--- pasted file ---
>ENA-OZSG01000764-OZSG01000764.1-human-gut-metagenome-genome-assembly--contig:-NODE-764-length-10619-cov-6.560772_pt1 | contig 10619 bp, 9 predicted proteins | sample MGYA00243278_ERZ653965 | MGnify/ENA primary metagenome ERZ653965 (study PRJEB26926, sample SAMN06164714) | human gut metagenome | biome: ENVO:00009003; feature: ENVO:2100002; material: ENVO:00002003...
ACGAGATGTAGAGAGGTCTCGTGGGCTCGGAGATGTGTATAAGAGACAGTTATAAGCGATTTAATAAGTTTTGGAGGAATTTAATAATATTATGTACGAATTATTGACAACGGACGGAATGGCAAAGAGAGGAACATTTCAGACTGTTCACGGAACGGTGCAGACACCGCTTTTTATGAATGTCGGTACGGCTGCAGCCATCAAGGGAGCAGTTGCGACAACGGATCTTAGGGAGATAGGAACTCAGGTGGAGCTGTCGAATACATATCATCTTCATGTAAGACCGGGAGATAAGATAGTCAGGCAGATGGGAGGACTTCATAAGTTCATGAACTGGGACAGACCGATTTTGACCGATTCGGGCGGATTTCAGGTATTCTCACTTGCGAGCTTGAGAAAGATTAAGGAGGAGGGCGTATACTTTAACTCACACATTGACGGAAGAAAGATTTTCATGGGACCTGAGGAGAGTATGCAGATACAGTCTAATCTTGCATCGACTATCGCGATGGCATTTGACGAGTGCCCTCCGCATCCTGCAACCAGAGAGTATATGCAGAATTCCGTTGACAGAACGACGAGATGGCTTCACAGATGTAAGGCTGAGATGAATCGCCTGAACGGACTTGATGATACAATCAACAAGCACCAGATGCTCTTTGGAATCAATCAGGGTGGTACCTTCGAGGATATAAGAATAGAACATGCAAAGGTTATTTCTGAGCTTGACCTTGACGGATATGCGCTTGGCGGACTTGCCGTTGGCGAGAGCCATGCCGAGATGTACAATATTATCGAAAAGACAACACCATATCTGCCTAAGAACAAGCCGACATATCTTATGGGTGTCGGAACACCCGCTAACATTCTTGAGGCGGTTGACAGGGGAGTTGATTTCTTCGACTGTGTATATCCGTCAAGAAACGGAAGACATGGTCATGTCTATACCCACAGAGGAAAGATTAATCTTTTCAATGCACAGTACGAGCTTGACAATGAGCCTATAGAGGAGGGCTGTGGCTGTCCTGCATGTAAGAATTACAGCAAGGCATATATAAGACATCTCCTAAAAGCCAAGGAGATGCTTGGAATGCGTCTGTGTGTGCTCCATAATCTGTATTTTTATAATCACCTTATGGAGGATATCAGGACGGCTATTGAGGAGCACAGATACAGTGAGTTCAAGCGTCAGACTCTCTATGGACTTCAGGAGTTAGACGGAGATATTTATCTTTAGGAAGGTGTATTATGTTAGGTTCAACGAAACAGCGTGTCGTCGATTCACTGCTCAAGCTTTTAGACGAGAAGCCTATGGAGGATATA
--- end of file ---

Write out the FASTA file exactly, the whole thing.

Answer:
>ENA-OZSG01000764-OZSG01000764.1-human-gut-metagenome-genome-assembly--contig:-NODE-764-length-10619-cov-6.560772_pt1 | contig 10619 bp, 9 predicted proteins | sample MGYA00243278_ERZ653965 | MGnify/ENA primary metagenome ERZ653965 (study PRJEB26926, sample SAMN06164714) | human gut metagenome | biome: ENVO:00009003; feature: ENVO:2100002; material: ENVO:00002003...
ACGAGATGTAGAGAGGTCTCGTGGGCTCGGAGATGTGTATAAGAGACAGTTATAAGCGATTTAATAAGTTTTGGAGGAATTTAATAATATTATGTACGAATTATTGACAACGGACGGAATGGCAAAGAGAGGAACATTTCAGACTGTTCACGGAACGGTGCAGACACCGCTTTTTATGAATGTCGGTACGGCTGCAGCCATCAAGGGAGCAGTTGCGACAACGGATCTTAGGGAGATAGGAACTCAGGTGGAGCTGTCGAATACATATCATCTTCATGTAAGACCGGGAGATAAGATAGTCAGGCAGATGGGAGGACTTCATAAGTTCATGAACTGGGACAGACCGATTTTGACCGATTCGGGCGGATTTCAGGTATTCTCACTTGCGAGCTTGAGAAAGATTAAGGAGGAGGGCGTATACTTTAACTCACACATTGACGGAAGAAAGATTTTCATGGGACCTGAGGAGAGTATGCAGATACAGTCTAATCTTGCATCGACTATCGCGATGGCATTTGACGAGTGCCCTCCGCATCCTGCAACCAGAGAGTATATGCAGAATTCCGTTGACAGAACGACGAGATGGCTTCACAGATGTAAGGCTGAGATGAATCGCCTGAACGGACTTGATGATACAATCAACAAGCACCAGATGCTCTTTGGAATCAATCAGGGTGGTACCTTCGAGGATATAAGAATAGAACATGCAAAGGTTATTTCTGAGCTTGACCTTGACGGATATGCGCTTGGCGGACTTGCCGTTGGCGAGAGCCATGCCGAGATGTACAATATTATCGAAAAGACAACACCATATCTGCCTAAGAACAAGCCGACATATCTTATGGGTGTCGGAACACCCGCTAACATTCTTGAGGCGGTTGACAGGGGAGTTGATTTCTTCGACTGTGTATATCCGTCAAGAAACGGAAGACATGGTCATGTCTATACCCACAGAGGAAAGATTAATCTTTTCAATGCACAGTACGAGCTTGACAATGAGCCTATAGAGGAGGGCTGTGGCTGTCCTGCATGTAAGAATTACAGCAAGGCATATATAAGACATCTCCTAAAAGCCAAGGAGATGCTTGGAATGCGTCTGTGTGTGCTCCATAATCTGTATTTTTATAATCACCTTATGGAGGATATCAGGACGGCTATTGAGGAGCACAGATACAGTGAGTTCAAGCGTCAGACTCTCTATGGACTTCAGGAGTTAGACGGAGATATTTATCTTTAGGAAGGTGTATTATGTTAGGTTCAACGAAACAGCGTGTCGTCGATTCACTGCTCAAGCTTTTAGACGAGAAGCCTATGGAGGATATA